11. Factors that influence the hydrologic recovery of wetlands in the Northern Tampa Bay area, Florida

    USGS Publications Warehouse

    Metz, P.A.

    2011-01-01

    Although of less importance than the other three factors, a low-lying topographical position benefited the hydrologic condition of several of the study wetlands (S-68 Cypress and W-12 Cypress) both before and after the reductions in groundwater withdrawals. Compared to wetlands in a higher topographical position, those in a lower position had longer hydroperiods because of their greater ability to receive more runoff from higher elevation wetlands and to establish surface-water connections to other isolated wetlands and surface-water bodies through low-lying surface-water channels during wet conditions. In addition, wetlands in low-lying areas benefited from groundwater inflow when groundwater levels were higher than wetland water levels.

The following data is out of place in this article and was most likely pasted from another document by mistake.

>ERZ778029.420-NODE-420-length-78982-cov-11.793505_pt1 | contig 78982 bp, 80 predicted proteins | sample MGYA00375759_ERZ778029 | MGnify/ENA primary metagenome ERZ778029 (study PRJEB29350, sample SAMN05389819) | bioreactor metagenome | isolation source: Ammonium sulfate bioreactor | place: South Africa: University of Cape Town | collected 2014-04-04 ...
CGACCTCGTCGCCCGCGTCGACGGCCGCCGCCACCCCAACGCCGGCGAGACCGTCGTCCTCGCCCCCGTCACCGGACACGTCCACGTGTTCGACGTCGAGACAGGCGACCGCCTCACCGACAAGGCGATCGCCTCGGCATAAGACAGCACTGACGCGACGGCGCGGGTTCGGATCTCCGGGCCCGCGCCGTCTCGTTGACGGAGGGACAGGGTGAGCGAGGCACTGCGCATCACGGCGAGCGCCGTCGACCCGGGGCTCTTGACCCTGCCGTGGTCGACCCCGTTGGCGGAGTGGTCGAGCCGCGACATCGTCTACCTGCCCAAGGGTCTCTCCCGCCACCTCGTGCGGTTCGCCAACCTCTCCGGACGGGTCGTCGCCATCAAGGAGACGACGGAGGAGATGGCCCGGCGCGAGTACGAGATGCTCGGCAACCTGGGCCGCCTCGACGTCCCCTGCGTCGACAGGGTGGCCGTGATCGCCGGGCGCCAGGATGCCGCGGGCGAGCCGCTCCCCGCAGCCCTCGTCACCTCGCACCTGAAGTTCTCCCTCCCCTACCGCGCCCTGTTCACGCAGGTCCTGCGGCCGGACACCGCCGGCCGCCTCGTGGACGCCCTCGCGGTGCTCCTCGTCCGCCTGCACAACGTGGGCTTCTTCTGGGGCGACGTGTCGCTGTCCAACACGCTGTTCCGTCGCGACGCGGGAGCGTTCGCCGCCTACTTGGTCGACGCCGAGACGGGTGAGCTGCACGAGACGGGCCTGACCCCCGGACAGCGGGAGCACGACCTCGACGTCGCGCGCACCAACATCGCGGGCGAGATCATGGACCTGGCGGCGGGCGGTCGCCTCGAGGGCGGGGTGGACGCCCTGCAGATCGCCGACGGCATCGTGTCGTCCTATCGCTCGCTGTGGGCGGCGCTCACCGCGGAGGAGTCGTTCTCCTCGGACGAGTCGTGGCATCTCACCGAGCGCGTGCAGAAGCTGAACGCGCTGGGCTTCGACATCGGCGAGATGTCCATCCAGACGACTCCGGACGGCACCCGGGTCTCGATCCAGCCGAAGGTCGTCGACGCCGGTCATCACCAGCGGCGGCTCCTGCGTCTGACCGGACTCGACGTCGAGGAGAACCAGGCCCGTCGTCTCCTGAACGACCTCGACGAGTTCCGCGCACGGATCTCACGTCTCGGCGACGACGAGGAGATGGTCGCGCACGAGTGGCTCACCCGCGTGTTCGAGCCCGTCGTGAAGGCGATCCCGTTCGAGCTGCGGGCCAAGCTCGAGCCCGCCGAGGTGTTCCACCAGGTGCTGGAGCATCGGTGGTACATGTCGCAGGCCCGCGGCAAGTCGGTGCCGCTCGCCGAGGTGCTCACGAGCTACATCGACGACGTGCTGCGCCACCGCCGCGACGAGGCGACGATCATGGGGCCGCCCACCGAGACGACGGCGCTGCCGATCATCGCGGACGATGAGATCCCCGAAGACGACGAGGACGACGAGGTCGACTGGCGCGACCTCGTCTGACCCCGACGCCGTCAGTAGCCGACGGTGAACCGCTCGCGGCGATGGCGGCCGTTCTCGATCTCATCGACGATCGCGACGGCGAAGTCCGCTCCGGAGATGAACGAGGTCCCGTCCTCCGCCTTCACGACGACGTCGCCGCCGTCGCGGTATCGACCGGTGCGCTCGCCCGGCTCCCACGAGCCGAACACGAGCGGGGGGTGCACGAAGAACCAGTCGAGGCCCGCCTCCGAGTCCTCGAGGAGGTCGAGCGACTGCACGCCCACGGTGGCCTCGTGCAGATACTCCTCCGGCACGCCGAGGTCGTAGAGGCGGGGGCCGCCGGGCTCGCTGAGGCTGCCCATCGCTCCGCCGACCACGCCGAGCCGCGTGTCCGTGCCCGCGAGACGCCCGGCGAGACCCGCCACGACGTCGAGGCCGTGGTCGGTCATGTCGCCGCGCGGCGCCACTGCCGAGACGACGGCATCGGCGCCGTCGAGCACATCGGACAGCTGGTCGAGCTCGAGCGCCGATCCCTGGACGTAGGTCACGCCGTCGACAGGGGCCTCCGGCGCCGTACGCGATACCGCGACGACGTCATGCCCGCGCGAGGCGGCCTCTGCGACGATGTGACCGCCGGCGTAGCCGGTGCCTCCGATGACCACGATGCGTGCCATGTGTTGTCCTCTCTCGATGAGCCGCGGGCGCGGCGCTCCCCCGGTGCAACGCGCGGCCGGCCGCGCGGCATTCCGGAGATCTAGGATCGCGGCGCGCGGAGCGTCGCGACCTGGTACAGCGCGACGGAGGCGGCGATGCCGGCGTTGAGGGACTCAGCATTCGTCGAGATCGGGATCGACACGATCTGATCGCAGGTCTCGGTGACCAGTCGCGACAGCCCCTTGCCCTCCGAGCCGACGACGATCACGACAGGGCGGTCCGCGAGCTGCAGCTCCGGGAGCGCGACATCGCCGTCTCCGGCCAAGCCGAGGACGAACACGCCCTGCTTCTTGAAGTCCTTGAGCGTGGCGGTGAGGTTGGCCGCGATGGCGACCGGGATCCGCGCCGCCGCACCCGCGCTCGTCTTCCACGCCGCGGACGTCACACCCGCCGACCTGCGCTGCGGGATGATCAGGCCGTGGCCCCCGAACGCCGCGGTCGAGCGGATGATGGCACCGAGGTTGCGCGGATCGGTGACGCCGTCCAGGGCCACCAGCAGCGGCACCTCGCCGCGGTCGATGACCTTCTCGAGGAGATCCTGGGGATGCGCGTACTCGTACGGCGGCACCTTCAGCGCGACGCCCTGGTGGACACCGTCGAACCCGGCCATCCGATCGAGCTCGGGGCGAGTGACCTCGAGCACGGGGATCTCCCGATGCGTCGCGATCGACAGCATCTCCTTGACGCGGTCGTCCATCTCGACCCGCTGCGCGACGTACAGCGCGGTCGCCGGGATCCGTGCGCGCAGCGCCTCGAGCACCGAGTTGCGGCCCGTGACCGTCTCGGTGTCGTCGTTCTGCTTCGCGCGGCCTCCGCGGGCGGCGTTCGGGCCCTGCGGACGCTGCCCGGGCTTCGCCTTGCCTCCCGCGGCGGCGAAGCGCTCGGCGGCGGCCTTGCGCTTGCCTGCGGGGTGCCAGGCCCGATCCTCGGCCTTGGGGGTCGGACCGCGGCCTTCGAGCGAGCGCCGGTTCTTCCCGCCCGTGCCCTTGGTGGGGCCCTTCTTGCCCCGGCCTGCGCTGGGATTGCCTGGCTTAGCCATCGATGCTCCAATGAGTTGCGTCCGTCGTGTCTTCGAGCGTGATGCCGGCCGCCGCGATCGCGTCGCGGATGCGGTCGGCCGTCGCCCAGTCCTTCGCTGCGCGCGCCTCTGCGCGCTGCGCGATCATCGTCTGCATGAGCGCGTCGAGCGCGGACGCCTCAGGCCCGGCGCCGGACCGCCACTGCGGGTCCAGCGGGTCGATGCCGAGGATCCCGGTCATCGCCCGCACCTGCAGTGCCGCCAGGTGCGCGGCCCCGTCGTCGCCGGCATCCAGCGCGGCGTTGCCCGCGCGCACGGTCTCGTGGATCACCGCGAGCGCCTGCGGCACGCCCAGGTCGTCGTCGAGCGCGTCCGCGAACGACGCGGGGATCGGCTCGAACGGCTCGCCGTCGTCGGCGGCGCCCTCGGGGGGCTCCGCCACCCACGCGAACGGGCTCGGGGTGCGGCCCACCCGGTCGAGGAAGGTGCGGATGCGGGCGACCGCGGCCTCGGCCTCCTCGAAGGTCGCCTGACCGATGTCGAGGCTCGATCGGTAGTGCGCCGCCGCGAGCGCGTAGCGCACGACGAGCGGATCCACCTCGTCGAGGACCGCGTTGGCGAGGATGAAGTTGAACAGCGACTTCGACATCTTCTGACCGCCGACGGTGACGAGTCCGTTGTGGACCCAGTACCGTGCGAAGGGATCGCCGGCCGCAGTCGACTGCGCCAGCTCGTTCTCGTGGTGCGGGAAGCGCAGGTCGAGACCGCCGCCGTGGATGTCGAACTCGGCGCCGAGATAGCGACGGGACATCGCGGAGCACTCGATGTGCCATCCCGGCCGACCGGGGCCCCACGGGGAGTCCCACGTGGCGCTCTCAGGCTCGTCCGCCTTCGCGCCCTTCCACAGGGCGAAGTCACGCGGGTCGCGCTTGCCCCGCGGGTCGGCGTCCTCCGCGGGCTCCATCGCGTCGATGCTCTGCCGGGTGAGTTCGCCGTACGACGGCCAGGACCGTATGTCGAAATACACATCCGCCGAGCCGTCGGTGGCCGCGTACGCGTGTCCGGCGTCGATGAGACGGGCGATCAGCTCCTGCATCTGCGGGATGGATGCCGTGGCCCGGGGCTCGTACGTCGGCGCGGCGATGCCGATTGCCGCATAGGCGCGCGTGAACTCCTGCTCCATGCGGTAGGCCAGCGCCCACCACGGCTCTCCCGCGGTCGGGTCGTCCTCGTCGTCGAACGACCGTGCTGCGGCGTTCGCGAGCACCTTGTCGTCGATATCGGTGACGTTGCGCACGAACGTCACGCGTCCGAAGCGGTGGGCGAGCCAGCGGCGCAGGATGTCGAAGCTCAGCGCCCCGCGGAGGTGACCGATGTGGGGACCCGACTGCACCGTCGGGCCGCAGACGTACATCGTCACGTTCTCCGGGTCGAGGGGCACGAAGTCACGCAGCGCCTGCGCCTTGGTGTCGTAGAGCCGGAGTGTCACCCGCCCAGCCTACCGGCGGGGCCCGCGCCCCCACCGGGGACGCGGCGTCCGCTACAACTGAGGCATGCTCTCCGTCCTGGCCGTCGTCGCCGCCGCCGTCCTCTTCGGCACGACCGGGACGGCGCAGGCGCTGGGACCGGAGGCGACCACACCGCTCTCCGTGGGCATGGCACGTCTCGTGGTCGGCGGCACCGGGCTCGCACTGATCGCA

12. Geophysical features influence the climate change sensitivity of northern Wisconsin pine and oak forests.

    PubMed

    Tweiten, Michael A; Calcote, Randy R; Lynch, Elizabeth A; Hotchkiss, Sara C; Schuurman, Gregor W

    2015-10-01